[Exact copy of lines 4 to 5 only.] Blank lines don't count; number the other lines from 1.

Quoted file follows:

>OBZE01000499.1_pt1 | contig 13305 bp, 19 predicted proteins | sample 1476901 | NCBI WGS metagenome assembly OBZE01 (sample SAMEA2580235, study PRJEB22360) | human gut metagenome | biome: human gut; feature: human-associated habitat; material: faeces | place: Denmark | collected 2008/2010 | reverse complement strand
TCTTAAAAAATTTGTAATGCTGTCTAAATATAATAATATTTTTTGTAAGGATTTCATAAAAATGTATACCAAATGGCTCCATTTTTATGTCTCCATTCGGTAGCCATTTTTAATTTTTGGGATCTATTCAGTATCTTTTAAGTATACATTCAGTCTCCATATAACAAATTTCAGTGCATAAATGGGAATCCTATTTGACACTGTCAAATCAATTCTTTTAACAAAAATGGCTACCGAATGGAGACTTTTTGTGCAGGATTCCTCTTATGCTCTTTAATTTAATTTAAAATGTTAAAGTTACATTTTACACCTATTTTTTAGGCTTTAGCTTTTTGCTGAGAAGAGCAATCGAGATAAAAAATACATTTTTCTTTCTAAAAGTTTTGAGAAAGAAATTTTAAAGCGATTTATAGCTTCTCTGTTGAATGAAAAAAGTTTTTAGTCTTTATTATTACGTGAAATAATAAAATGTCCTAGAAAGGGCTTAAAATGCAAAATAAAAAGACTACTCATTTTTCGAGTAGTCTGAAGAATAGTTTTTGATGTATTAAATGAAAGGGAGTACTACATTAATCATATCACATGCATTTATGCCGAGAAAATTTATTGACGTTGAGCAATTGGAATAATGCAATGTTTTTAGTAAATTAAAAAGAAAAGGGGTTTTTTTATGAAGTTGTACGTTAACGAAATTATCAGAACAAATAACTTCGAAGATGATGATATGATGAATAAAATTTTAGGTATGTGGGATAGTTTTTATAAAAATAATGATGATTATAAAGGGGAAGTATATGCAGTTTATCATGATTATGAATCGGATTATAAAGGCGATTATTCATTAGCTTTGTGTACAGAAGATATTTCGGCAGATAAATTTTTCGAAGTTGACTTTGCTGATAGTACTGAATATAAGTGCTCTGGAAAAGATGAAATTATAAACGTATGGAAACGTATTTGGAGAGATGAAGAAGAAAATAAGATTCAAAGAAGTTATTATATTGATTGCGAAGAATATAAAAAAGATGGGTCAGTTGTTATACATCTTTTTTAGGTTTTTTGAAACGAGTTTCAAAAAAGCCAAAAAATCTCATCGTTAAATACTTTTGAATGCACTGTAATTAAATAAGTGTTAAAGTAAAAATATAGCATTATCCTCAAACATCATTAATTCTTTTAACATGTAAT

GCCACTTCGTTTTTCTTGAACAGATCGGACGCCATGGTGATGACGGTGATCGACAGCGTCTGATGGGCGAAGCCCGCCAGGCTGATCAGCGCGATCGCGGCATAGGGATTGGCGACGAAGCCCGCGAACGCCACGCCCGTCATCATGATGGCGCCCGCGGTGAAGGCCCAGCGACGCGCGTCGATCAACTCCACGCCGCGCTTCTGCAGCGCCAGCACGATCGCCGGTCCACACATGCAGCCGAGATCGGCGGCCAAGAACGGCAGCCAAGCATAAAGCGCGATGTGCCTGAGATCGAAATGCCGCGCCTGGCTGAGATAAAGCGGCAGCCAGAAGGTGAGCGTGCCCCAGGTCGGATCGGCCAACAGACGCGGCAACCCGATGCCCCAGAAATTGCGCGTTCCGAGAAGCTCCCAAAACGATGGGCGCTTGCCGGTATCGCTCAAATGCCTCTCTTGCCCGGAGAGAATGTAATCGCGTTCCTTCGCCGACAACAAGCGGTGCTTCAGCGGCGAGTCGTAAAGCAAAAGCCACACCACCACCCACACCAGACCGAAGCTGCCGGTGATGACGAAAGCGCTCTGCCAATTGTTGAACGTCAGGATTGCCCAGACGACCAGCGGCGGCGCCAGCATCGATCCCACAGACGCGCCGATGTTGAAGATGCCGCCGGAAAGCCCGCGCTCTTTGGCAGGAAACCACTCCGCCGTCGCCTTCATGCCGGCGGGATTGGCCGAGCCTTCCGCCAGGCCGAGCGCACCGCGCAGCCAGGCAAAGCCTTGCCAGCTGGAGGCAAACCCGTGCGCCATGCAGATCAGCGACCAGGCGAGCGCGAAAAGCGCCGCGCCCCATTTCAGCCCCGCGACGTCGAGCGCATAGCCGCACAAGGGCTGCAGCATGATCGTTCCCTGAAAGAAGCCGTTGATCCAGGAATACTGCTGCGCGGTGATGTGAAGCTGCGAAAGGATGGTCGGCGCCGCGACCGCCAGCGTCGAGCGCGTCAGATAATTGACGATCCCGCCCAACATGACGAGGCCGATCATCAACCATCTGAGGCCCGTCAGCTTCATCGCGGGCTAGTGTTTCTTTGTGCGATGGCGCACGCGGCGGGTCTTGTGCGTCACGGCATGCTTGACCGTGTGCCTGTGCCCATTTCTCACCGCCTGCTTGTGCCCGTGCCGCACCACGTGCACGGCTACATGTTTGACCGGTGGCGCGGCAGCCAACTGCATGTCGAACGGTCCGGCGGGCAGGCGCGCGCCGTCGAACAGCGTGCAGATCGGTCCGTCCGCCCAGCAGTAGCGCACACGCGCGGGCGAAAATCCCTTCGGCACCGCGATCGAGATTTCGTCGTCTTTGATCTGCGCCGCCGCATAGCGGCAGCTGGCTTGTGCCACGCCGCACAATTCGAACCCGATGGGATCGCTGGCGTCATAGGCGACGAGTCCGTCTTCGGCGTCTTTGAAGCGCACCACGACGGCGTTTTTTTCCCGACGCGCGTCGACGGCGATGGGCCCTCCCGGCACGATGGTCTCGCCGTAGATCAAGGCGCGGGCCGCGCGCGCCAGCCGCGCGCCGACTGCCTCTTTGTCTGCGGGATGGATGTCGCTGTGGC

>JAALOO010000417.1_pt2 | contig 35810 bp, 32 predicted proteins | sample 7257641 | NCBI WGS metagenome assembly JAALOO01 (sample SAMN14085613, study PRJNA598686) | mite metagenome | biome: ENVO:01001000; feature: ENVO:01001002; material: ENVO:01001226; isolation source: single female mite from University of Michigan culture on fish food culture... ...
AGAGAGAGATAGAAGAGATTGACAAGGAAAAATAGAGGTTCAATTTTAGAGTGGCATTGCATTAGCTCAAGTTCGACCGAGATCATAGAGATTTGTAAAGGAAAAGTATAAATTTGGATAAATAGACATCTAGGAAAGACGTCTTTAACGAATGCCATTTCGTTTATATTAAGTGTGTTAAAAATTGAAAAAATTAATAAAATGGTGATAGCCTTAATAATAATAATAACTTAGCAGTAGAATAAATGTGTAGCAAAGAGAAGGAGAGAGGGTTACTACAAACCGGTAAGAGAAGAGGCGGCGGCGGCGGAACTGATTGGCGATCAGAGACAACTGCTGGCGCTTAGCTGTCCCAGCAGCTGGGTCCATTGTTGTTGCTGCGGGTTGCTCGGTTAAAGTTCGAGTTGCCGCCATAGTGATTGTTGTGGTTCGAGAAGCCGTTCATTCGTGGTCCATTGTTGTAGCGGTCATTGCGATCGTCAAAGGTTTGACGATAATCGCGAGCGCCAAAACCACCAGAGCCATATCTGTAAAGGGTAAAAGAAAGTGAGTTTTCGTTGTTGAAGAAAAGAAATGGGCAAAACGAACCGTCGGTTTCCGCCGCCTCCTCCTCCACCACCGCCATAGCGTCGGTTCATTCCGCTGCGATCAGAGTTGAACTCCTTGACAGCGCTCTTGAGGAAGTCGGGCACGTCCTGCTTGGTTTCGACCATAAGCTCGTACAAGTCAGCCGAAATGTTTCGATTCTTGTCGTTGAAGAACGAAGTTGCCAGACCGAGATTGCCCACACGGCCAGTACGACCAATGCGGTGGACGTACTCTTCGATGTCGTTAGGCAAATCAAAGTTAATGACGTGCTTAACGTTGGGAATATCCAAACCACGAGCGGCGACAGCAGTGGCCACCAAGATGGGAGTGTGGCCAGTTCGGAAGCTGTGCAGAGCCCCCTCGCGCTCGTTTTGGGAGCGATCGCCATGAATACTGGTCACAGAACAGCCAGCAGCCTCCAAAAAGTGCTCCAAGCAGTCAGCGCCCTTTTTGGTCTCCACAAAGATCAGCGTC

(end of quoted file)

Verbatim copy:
>JAALOO010000417.1_pt2 | contig 35810 bp, 32 predicted proteins | sample 7257641 | NCBI WGS metagenome assembly JAALOO01 (sample SAMN14085613, study PRJNA598686) | mite metagenome | biome: ENVO:01001000; feature: ENVO:01001002; material: ENVO:01001226; isolation source: single female mite from University of Michigan culture on fish food culture... ...
AGAGAGAGATAGAAGAGATTGACAAGGAAAAATAGAGGTTCAATTTTAGAGTGGCATTGCATTAGCTCAAGTTCGACCGAGATCATAGAGATTTGTAAAGGAAAAGTATAAATTTGGATAAATAGACATCTAGGAAAGACGTCTTTAACGAATGCCATTTCGTTTATATTAAGTGTGTTAAAAATTGAAAAAATTAATAAAATGGTGATAGCCTTAATAATAATAATAACTTAGCAGTAGAATAAATGTGTAGCAAAGAGAAGGAGAGAGGGTTACTACAAACCGGTAAGAGAAGAGGCGGCGGCGGCGGAACTGATTGGCGATCAGAGACAACTGCTGGCGCTTAGCTGTCCCAGCAGCTGGGTCCATTGTTGTTGCTGCGGGTTGCTCGGTTAAAGTTCGAGTTGCCGCCATAGTGATTGTTGTGGTTCGAGAAGCCGTTCATTCGTGGTCCATTGTTGTAGCGGTCATTGCGATCGTCAAAGGTTTGACGATAATCGCGAGCGCCAAAACCACCAGAGCCATATCTGTAAAGGGTAAAAGAAAGTGAGTTTTCGTTGTTGAAGAAAAGAAATGGGCAAAACGAACCGTCGGTTTCCGCCGCCTCCTCCTCCACCACCGCCATAGCGTCGGTTCATTCCGCTGCGATCAGAGTTGAACTCCTTGACAGCGCTCTTGAGGAAGTCGGGCACGTCCTGCTTGGTTTCGACCATAAGCTCGTACAAGTCAGCCGAAATGTTTCGATTCTTGTCGTTGAAGAACGAAGTTGCCAGACCGAGATTGCCCACACGGCCAGTACGACCAATGCGGTGGACGTACTCTTCGATGTCGTTAGGCAAATCAAAGTTAATGACGTGCTTAACGTTGGGAATATCCAAACCACGAGCGGCGACAGCAGTGGCCACCAAGATGGGAGTGTGGCCAGTTCGGAAGCTGTGCAGAGCCCCCTCGCGCTCGTTTTGGGAGCGATCGCCATGAATACTGGTCACAGAACAGCCAGCAGCCTCCAAAAAGTGCTCCAAGCAGTCAGCGCCCTTTTTGGTCTCCACAAAGATCAGCGTC